“I just started experimenting on a standard upright smoker,” Kiefer says, “and that worked — incredibly poorly.”
The staples of cattle cookery — hickory and oak chips — overpowered the mild flavor of most cheeses. Only sharp cheddar stood up to the smoke, and even then the resulting substance was smoky first and cheddary second. He tried resting the cheese on pans of ice in the smoker, but the heat still robbed it of its creaminess.
“You usually cook meat at 225 degrees for so many hours,” he says. “If you cook cheese at 225 degrees, you’ll just have a runny mess in the bottom of your smoker. Thankfully, I never did that.”
Still, he says, “I ruined a lot of cheese for seven years. But I stuck with it.”
He started the second seven-year phase of his experiment by taking his smoked cheeses to holiday parties and barbecues. Friends began making requests and dropping off wedges of cheese for him to smoke. Then they wanted to buy the cheese. The 40-year-old former skycap at Kansas City International Airport had a new business. In 2010, he opened BobKat-Dan Gourmet Products with a shop in Kingsville, Missouri.
“There are obviously plenty of barbecue places in Kansas City,” Kiefer says. “I don’t think I do such a great job [with meat] that I could crack that market. But I think I found a little specialty niche of my own.”
His first sale was to Waldo Pizza, where smoked cheese is now available on its salads, sandwiches and pizza.
“Either I have some ability as a salesman, which I’m not too sure about, or probably the cheese is that good,” Kiefer says.
Gram & Dun has four varieties of BobKat-Dan cheese on the menu; Blue Grotto uses his smoked fontina on pizzas; Green Room Burgers & Beer offers a pepper-havarti cheeseburger; and the Boulevard Brewing Co. has cubes (hand-cut by Kiefer) of smoked cheddar and havarti for sale in its tasting room.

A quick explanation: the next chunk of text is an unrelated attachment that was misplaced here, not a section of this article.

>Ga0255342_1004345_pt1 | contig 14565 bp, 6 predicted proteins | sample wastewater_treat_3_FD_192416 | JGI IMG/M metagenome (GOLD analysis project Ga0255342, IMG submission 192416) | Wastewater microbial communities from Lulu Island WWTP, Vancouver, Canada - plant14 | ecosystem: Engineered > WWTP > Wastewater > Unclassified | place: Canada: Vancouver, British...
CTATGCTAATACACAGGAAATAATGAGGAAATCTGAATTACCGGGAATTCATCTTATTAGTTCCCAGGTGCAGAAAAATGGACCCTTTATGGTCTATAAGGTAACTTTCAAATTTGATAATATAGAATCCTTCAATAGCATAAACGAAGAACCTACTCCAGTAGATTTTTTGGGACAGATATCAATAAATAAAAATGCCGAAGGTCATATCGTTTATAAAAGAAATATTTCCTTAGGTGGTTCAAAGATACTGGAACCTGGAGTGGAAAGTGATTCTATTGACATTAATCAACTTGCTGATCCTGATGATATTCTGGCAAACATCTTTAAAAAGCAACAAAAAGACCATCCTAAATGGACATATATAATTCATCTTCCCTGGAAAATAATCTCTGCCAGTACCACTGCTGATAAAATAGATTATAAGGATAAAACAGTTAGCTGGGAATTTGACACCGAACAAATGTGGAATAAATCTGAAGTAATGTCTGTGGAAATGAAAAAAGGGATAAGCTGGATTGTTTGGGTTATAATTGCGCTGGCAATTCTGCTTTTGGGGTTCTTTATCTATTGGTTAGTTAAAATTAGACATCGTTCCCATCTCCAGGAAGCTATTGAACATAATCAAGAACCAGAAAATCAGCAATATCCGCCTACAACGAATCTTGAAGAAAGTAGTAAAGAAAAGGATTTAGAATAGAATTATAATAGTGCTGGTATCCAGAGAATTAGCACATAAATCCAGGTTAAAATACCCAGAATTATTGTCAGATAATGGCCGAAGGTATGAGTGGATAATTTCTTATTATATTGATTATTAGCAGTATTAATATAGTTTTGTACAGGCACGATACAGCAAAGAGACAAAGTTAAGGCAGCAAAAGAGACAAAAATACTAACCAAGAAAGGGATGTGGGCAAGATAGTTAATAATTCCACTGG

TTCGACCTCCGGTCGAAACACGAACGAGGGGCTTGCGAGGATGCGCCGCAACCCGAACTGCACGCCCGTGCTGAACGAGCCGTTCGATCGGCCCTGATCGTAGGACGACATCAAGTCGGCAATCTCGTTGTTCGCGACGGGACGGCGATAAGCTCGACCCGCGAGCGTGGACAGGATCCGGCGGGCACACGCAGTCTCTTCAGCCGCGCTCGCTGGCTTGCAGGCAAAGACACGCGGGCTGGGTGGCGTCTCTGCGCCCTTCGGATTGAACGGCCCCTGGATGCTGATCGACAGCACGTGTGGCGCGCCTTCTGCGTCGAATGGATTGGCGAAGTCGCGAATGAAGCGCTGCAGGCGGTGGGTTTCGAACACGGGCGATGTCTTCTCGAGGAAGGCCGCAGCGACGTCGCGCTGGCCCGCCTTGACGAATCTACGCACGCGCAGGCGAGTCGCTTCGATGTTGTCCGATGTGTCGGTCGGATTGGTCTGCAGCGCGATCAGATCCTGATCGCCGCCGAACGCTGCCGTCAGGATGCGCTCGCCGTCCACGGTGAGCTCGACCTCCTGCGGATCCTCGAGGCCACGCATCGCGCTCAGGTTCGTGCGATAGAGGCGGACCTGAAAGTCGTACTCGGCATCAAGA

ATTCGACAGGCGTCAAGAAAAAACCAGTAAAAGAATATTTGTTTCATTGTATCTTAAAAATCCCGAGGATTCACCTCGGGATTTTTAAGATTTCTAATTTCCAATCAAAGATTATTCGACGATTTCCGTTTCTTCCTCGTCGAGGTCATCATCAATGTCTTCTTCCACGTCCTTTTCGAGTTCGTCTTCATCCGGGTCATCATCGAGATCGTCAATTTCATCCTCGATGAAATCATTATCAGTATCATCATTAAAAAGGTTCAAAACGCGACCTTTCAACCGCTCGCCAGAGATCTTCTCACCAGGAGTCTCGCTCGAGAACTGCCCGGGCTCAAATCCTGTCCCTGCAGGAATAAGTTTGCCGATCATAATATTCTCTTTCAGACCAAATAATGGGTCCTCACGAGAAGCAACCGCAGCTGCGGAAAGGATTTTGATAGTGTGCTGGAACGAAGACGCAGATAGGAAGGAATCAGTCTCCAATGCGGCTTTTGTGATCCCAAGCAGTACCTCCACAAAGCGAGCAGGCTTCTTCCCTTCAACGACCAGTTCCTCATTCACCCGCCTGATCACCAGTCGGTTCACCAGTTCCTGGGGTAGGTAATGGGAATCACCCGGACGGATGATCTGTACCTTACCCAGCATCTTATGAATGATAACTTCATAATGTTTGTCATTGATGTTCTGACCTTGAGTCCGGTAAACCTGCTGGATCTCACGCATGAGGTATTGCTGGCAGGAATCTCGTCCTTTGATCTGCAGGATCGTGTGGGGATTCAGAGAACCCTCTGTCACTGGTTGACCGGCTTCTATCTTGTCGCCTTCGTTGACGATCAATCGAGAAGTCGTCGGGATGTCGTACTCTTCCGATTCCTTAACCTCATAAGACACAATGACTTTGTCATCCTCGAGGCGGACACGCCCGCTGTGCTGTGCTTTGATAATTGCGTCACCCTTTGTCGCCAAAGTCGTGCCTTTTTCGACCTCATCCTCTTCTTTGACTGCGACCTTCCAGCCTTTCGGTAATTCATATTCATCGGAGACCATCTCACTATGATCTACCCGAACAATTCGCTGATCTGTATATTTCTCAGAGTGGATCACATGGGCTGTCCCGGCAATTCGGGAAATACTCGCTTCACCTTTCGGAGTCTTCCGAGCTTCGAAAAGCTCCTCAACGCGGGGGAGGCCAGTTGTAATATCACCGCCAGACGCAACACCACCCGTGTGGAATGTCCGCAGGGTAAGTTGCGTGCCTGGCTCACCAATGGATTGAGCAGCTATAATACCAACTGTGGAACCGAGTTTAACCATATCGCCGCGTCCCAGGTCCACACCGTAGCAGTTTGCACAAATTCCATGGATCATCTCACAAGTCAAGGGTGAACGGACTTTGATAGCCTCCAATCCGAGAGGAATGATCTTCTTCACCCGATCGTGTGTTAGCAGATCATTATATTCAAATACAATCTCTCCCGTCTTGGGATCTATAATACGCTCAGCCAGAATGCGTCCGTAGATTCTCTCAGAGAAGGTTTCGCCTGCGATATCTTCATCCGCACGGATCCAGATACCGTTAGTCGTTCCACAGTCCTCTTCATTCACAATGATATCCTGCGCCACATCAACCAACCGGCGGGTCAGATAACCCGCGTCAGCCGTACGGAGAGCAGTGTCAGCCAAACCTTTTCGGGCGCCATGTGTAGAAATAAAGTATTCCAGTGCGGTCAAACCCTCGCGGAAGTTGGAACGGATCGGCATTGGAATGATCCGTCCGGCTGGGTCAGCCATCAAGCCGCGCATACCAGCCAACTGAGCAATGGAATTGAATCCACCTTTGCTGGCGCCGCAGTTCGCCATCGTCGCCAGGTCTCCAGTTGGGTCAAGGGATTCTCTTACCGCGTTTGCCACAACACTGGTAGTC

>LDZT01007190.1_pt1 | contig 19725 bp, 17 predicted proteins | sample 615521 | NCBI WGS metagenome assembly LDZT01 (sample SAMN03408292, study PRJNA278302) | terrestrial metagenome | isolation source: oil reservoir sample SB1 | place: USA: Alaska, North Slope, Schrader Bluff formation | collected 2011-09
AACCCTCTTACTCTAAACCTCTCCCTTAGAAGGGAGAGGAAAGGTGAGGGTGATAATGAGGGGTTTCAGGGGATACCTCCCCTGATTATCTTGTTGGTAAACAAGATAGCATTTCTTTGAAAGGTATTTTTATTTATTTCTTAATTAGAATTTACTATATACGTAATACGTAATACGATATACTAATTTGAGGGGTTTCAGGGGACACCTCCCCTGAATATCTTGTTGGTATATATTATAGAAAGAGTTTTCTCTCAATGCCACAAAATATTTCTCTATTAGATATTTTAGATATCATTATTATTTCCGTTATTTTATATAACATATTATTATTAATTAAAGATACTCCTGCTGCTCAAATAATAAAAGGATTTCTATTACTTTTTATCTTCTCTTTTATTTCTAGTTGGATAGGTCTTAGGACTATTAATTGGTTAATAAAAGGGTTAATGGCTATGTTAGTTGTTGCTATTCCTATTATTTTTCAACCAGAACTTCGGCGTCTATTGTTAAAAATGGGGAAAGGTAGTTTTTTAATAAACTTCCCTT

But Kiefer isn’t just selling a product. He wants to rehabilitate the image of smoked cheese. For him, smoke is the modifier, not the defining flavor, a mistake he often tastes when sampling the competition. (BobKat-Dan cheeses are on shelves at the Hy-Vee at 7620 State Line and at McGonigle’s, Nature’s Own and You Say Tomato.)
“It’s like the difference between a gas grill and a charcoal grill that you fire up with lighter fluid as opposed to the wonderful invention of a paper chimney,” he says. “On my cheese, you get the flavor of the cheese. A lot of smoked cheeses, you get that chemical taste of liquid smoke that drives out the creaminess, smoothness of the cheese.”
Kiefer has had enough success so far to move his operation downtown. Last summer, he built out a kitchen in the McQueeny-Lock Building, in the Crossroads. Over the next year, he intends to redo his website so that he can begin shipping orders around the country. And Kiefer has a line of barbecue rubs that he hopes to package. But in the interim, he says, he’ll keep firing up his smoker, and keep his wood trained on a different part of the cow than the rest of Kansas City.
How to Eat Smoked Cheese
Bob Kiefer prefers, of course, that you use his brand of smoked cheese. But his pairing advice, his bias notwithstanding, is pretty solid.
“The smoked cheddar is phenomenal with [Boulevard’s] unfiltered wheat,” he says. “Smoked havarti pairs really well with darker beers like the Sixth Glass or Bully Porter.”
In the kitchen, he says, “Blend [smoked] havarti and fontina together, and you’ve got a great mac and cheese.” He adds: “I make that for my boys all the time. These days, we don’t eat as much cheese as we used to, and my boys get angry, but I explain that Dad has to make a living.”
And then there’s the grill. “If you love to grill steaks,” Kiefer says, “pick up some of the blue cheese and put it on top. You’ll want to finish the steaks with the cheese on top for a minute or until the cheese softens.”